New Music: Friday Roll Out! Painted Zeros, MC Homeless & HaplogroupX, Brant Bjork (revisited), Mrs. Piss, The Foxies, Deerhoof

Here we are. Nope, I don’t have any clever little anecdotes, stories, etc., but as we navigate through art, pop culture, and such, I ask everyone to just consider the struggles people may be going through. So far 2020 has acted like a vindictive ex-lover we could probably all relate to but at least we all have someone we can talk to. Not everyone’s struggle is the same but just reach out to your friends.

At the GB complex, I’ve been listening to a lot of new things, like Deerhoof’s new one Future Teenage Cave Artists (Joyful Noise Recordings), and the band obviously remains like no other band. All of their contemporaries have gone the way of the dinosaur but I’ve always thought Deerhoof is simply derivative unto itself! That’s it, they are the alpha-omega of what they do. Don’t believe me? Listen to the album from beginning to end and then we can argue. See if you can change my mind. It won’t.

I wasn’t sure what to make of Nashville’s The Foxies, as they maneuver through pop culture with an unabashed, well, popness. They’ve released a number of E.P.s and the newest Growing Up Is Dead is something the kids can dance to, made for mainstream play. Yeah, they have a lot of pop sensibilities that curves along the same lines as say, Taylor Swift, Lady Gaga, or even “Since You’ve Been Gone” era Kelly Clarkson, but the sound rallies around a mor electronic 80s sensibilities which isn’t necessarily a bad thing. “French Boy” steps out of the pop comfort zone, revved up offering a bit of a culture clash with the rest.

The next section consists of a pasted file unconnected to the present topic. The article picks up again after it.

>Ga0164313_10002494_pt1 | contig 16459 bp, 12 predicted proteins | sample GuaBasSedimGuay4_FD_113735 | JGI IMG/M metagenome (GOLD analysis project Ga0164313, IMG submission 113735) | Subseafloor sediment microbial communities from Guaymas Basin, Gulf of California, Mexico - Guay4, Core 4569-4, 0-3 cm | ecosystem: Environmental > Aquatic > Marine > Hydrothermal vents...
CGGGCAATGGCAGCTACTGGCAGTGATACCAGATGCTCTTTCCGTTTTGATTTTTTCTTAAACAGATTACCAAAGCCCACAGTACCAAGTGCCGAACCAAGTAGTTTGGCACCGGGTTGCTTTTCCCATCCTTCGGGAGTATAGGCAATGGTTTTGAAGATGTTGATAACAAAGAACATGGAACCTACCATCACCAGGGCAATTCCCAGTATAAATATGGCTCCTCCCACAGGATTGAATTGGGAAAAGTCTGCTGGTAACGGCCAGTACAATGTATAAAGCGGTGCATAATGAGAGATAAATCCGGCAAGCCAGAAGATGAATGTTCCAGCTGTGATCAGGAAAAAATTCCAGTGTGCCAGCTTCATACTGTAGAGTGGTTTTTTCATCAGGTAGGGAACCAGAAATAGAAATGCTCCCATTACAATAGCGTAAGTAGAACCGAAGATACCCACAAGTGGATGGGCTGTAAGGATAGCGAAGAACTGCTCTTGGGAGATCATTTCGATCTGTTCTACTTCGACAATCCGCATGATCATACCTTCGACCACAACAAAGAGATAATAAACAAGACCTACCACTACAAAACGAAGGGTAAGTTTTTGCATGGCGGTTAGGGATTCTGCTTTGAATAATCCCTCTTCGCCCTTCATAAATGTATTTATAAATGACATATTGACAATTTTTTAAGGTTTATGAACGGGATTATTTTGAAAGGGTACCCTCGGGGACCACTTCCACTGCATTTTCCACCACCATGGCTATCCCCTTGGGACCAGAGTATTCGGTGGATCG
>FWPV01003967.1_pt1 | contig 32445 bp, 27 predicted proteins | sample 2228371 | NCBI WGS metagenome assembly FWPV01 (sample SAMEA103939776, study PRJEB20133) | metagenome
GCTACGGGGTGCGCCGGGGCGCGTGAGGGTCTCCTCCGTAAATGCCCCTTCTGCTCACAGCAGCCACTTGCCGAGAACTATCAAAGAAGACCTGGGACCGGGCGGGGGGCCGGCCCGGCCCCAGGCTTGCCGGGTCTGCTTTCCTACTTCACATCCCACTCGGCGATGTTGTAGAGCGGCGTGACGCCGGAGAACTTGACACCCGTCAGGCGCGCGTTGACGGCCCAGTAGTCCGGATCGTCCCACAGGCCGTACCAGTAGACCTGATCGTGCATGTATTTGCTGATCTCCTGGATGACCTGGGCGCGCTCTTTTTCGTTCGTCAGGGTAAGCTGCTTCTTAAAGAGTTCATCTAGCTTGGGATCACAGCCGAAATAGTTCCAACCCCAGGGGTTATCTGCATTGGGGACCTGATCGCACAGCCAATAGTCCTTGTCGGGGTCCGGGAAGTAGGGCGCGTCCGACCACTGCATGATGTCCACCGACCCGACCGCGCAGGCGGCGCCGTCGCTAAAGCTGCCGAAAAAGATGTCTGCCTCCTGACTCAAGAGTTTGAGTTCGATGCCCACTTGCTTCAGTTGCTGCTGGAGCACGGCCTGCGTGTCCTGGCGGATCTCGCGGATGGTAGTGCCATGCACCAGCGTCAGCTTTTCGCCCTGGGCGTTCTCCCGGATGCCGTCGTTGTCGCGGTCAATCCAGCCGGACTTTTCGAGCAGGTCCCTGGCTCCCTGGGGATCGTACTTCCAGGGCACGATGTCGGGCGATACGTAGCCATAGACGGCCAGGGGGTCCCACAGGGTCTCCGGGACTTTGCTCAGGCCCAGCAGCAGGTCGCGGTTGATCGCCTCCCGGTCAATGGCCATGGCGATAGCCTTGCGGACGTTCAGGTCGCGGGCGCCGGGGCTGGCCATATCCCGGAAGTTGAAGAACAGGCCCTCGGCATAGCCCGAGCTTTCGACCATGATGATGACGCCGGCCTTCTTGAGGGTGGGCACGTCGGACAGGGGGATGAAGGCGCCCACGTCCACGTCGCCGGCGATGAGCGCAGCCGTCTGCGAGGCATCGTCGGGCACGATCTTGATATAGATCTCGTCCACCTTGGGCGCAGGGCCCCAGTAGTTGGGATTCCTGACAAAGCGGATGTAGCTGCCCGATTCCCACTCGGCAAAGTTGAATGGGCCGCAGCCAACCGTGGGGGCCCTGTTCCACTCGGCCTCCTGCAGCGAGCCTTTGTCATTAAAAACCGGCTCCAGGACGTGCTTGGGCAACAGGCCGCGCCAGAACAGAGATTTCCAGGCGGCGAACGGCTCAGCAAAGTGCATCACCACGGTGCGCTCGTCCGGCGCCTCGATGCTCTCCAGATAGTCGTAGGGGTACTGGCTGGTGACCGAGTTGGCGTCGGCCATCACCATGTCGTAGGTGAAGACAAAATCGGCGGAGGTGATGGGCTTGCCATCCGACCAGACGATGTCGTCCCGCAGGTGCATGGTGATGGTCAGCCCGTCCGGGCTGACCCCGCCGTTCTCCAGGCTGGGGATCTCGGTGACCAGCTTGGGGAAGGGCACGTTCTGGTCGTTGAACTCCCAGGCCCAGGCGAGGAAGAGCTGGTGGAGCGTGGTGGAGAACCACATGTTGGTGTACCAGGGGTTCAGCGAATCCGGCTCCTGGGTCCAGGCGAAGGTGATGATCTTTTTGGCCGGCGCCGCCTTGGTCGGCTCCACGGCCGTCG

Painted Zeros is the brainchild of Katie Lau who continues her journey into sobriety which she began 3 years ago. When You Found Forever (Don Giovanni) is the project’s sophomore release and the delivery of songs is varied from track to track while remaining cohesive. Catchy melodies, clever hooks, and sweet vocal melodies are what Lau does, and does well.  Whether it’s more jangly tracks filled with harmonies (“Fuck My Life”), laidback deliveries that are hauntingly sweet (“Break”), or raucously thick & tasty pop songs (“Commuter Rage”), there’s something here for anyone and everyone.

It does happen often when I’ll wrap myself around music and allow myself to fall into cataclysmic sonic oblivion which does make me feel more alive at times. Watching Christina Applegate’s character on the Netflix show Dead To Me, allows everyone to see that music, no matter how abrasive to some, can be used to soothe (her character uses death metal to relax, which is pretty amazing.) Now here though, I guess I should revisit this one release by Brant Bjork which was originally slated for an April release and finally sees the light of day a month later.